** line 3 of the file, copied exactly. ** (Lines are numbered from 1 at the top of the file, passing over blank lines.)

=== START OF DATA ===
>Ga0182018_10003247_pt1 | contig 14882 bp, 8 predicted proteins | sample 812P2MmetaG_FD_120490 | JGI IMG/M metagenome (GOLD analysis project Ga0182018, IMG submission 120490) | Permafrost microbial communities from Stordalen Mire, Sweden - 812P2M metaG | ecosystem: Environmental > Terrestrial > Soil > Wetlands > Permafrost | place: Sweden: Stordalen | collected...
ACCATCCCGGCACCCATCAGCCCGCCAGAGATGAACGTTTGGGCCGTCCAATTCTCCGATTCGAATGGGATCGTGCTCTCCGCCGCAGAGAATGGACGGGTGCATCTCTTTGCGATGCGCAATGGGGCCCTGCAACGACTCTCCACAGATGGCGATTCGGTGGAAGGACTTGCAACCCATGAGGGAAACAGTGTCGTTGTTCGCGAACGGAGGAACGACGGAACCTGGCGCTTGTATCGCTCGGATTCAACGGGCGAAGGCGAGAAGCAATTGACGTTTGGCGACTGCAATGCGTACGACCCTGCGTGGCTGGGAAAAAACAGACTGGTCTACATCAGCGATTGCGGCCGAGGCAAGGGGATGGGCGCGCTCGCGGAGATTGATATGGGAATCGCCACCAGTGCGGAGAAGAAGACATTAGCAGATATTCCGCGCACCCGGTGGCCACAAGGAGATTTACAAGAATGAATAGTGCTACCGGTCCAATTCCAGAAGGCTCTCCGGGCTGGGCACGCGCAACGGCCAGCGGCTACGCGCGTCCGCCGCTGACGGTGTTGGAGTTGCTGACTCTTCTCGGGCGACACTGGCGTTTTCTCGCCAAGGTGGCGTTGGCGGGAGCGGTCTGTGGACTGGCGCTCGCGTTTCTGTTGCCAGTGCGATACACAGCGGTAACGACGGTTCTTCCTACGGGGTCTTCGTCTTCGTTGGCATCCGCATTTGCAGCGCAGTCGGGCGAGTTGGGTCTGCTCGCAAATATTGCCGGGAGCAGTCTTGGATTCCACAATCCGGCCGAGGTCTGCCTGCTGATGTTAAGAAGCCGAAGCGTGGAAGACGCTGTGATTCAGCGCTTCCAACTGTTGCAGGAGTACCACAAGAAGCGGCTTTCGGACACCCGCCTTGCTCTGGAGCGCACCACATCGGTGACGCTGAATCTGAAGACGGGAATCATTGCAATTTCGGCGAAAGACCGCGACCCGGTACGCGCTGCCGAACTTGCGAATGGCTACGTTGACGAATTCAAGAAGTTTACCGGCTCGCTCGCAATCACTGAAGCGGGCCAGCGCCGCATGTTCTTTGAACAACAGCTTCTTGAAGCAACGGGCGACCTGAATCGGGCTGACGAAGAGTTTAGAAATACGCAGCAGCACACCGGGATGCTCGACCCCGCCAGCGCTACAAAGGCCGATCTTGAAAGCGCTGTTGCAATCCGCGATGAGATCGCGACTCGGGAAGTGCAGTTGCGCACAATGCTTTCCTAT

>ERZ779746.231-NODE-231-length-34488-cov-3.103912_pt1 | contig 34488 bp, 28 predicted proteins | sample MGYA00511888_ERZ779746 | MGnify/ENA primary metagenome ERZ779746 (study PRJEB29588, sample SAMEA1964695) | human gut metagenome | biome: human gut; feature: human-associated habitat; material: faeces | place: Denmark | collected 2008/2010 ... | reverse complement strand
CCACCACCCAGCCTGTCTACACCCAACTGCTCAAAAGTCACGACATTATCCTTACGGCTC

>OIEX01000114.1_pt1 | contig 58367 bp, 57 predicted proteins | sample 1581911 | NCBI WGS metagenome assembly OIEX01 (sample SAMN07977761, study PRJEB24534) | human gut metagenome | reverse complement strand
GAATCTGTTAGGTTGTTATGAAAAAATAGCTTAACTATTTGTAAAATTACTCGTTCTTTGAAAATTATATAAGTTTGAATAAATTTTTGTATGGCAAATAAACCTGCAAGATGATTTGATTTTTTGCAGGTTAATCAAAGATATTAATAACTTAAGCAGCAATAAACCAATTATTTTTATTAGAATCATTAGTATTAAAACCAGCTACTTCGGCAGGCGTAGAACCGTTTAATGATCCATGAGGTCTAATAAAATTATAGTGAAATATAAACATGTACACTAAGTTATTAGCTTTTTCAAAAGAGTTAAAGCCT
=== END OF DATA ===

>ERZ779746.231-NODE-231-length-34488-cov-3.103912_pt1 | contig 34488 bp, 28 predicted proteins | sample MGYA00511888_ERZ779746 | MGnify/ENA primary metagenome ERZ779746 (study PRJEB29588, sample SAMEA1964695) | human gut metagenome | biome: human gut; feature: human-associated habitat; material: faeces | place: Denmark | collected 2008/2010 ... | reverse complement strand